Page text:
This weekend, I stumbled upon “The Bhagavad Gita: A Walkthrough for Westerners” by Jack Hawley and on a quick reading purchased it. It was a good decision. I have read Eknath Easwaran’s three volumes on ” The Bhagavad Gita for Daily Living” quite a few times and have regarded it as one of the finest translations of Gita for the modern world.
Since the time Guruji advised us all to read The Gita regularly, I have always carried the pocket book of The Shrimad Bhagavad Gita ( search for code 455 and yes don’t be surprised by the price, it does cost rupees six only!) from Gita Press with me always, reading it as and when I have time.
I am yet to complete reading Jack’ translation, but having read the first two chapters, I can say that this book comes from the rich depth of someone who understands the meaning behind the verses and someone who has walked on the spiritual path.
Jack’s translation of the 2nd chapter is so beautiful that I have re-read it quite a few times. Looking up for Jack on the Internet I stumbled upon his website and found his responses to the Spirituality and workplace so apt that I reproduce them here.
LW: How to introduce, channel, and better use spirituality in the workplace to enhance wellness?
JH: In the West, the term wellness, especially when used in connection with workplace connotes the promotion of the physical well being of workers. It’s a good and smart thing to do, and in some cases concern for workers’ health is of the same family tree as spiritual values, but I do not consider this to be a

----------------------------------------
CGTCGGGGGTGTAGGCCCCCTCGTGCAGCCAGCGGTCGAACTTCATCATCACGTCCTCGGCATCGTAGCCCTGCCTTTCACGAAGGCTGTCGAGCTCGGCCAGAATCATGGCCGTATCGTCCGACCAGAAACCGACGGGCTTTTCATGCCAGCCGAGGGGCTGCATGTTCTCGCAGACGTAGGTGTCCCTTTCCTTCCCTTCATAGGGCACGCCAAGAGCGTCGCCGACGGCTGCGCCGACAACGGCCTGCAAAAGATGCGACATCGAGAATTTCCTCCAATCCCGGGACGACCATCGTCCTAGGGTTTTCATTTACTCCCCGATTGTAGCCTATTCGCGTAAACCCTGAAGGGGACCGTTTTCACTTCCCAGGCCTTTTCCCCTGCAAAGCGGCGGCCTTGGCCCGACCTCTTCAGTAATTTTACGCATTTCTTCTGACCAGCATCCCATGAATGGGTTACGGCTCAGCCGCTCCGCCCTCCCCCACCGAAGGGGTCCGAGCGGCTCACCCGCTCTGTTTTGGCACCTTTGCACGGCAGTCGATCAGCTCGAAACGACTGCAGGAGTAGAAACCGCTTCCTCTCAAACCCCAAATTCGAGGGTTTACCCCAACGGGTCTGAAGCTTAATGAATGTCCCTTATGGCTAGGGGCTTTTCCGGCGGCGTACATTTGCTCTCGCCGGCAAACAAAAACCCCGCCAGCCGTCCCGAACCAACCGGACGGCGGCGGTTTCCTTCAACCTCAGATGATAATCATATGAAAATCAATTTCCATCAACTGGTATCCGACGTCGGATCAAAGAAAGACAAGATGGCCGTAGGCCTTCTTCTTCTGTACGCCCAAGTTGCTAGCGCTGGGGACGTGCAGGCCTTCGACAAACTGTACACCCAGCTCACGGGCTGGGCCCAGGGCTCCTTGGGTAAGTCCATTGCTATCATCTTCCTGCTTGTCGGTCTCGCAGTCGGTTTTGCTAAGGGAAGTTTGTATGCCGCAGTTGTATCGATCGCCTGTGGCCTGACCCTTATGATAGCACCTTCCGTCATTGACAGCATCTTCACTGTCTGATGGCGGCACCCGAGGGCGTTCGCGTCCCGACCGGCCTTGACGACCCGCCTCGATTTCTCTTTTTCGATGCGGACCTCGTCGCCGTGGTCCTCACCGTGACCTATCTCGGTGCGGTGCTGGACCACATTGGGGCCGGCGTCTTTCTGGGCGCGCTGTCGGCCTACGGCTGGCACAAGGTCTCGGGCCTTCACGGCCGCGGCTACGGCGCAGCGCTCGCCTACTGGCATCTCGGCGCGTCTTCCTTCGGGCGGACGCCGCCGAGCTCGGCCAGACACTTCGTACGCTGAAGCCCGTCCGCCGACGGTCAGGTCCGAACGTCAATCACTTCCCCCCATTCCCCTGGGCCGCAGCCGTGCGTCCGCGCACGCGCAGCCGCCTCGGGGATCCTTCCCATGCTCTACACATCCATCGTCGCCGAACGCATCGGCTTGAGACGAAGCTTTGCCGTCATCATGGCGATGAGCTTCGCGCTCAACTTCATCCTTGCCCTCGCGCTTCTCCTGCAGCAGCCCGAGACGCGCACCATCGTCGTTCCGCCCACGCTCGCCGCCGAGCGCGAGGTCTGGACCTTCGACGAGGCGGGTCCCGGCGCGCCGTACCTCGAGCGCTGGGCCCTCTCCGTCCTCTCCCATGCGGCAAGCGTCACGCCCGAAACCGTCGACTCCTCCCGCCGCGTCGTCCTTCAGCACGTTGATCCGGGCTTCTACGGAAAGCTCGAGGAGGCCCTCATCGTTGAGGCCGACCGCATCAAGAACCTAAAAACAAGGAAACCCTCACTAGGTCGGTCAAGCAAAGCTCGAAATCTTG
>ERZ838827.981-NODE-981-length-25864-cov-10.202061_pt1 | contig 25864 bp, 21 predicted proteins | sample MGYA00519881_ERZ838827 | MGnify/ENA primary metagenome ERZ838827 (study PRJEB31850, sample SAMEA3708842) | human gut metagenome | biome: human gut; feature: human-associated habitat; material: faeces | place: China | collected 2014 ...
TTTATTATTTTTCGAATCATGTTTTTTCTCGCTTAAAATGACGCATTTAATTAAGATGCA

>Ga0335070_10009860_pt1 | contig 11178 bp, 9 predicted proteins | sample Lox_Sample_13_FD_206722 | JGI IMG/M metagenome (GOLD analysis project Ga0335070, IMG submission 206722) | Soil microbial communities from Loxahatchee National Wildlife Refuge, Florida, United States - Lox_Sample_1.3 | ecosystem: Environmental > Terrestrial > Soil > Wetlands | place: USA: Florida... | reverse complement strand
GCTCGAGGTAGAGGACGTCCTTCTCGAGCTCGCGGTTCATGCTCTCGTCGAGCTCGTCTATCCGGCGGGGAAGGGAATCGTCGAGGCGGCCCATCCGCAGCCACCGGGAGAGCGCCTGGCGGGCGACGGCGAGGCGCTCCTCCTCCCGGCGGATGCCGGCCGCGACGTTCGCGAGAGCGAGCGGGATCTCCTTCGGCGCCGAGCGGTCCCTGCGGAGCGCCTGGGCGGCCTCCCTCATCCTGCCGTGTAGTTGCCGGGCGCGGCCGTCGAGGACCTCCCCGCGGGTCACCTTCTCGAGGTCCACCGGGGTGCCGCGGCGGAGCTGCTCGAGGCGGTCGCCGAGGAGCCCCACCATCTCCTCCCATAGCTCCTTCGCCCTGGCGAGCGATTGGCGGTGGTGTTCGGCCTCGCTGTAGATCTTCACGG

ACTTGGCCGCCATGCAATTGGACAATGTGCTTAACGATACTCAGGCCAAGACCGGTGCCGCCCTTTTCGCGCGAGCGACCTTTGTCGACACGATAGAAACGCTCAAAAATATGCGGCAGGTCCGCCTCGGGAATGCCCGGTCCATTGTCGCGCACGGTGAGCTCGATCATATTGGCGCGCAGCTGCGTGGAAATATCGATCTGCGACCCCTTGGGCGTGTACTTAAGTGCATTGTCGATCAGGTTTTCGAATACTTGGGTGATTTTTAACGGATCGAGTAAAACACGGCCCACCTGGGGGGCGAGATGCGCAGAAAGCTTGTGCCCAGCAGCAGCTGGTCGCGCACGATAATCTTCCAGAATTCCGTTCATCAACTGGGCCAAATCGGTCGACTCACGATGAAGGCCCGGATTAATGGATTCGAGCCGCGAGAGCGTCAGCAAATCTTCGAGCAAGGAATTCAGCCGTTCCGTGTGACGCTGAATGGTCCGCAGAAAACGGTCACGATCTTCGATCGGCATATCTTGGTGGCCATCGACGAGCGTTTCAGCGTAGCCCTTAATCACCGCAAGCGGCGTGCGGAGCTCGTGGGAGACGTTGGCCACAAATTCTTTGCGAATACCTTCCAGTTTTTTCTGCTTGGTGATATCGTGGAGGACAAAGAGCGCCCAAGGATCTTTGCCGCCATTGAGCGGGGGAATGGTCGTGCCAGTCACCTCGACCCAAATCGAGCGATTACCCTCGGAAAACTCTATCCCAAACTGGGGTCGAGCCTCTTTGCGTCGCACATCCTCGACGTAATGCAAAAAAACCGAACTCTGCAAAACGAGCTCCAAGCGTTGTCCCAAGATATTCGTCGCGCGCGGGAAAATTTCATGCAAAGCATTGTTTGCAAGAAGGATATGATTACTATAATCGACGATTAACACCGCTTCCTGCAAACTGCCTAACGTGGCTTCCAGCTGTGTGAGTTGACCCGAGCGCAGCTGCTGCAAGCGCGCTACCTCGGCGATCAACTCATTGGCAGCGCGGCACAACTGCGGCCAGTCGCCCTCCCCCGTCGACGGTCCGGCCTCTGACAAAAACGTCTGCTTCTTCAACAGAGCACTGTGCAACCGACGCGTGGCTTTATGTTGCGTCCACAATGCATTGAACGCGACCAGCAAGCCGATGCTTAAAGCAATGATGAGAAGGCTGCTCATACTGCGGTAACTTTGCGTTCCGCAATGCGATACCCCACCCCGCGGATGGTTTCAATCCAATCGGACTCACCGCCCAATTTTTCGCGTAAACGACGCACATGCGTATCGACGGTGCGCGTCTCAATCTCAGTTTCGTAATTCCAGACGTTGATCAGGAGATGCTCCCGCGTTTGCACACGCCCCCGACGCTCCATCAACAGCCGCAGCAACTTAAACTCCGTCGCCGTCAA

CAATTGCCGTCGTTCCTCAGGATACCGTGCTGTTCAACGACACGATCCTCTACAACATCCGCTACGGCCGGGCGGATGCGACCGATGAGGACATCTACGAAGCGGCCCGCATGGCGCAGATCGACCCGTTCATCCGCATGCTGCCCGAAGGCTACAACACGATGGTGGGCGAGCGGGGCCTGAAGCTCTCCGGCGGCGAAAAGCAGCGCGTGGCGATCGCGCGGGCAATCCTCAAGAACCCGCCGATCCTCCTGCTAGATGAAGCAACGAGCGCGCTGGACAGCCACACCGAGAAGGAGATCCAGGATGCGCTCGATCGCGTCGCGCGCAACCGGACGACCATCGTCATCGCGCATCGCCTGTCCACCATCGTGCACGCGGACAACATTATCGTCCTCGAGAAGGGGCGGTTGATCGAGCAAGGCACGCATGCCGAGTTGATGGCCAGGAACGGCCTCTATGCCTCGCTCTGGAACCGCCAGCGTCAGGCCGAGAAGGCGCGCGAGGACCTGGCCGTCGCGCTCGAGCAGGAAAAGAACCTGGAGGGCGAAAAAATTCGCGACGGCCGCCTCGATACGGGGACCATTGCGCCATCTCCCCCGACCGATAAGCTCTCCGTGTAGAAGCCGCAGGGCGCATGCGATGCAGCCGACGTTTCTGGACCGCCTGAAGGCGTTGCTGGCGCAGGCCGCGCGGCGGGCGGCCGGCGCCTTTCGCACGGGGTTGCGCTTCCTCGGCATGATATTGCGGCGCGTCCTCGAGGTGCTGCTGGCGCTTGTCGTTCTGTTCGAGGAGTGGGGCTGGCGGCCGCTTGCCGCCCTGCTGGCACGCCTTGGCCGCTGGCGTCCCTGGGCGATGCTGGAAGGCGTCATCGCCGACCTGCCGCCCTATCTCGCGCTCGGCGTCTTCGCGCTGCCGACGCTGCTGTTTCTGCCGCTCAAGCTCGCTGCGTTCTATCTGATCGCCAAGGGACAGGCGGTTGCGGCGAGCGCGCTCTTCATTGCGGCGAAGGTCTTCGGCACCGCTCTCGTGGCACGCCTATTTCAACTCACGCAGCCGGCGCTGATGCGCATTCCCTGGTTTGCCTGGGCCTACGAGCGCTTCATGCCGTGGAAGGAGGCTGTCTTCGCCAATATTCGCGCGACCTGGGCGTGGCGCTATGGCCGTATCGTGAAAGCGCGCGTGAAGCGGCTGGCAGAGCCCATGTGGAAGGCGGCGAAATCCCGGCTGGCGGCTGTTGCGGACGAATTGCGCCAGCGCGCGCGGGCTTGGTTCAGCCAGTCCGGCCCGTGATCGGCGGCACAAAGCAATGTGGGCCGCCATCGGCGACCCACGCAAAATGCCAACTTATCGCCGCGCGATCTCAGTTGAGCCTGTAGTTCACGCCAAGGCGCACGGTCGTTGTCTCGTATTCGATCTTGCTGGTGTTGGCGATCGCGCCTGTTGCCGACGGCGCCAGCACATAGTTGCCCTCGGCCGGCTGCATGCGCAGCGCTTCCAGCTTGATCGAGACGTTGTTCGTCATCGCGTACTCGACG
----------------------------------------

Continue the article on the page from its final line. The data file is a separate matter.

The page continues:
main aim of spirituality.
I’m apprehensive that people will begin using spirituality as a method or strategy for enhancing worldly things. Ramakrishna, the renowned Indian saint of the late 1800s, explained spirituality this way: “Using spiritual means to achieve worldly ends is not spirituality; using worldly means to achieve spiritual ends is spirituality.” It is important today to understand that spirituality at work is not just another way to manipulate workers to work harder. Increased productivity may be a byproduct of spiritual values at work, but it is certainly not the purpose of it.
LW: How can we increase a holistic approach to work, integrate the spiritual and the material sides of life into the work?
JH: First, just acknowledge that both the spiritual and material sides coexist. Convey to people that spiritual aspects of life are legitimate topics for them to think about and factor into their work and their lives. Second, trust that a balanced, whole person (i.e., holistic person) is indeed a good thing to
become-and a good thing to foster, advance and encourage at work. Third, know that if you do this merely to enhance profits your effort will probably fail. Do it because humans are both spiritual and worldly beings. Do it because you know that people need to live a more balanced existence in a more spiritually balanced world.
I look forward to reading this book at leisure and I am sure I will go back mark pages and read them over and over again. Also in my to read list is Pujan Roka’s The Bhagavad Gita on Effective Leadership I have been searching for this book in bookstores in Bangalore without luck, seems like I may have to order this via Amazon or wait till I go to US to purchase a copy of this.
Meanwhile, if you dear readers have any recommendations on Leadership books written from a Spiritual perspective, please do let me know.
Related Website: Check out Apex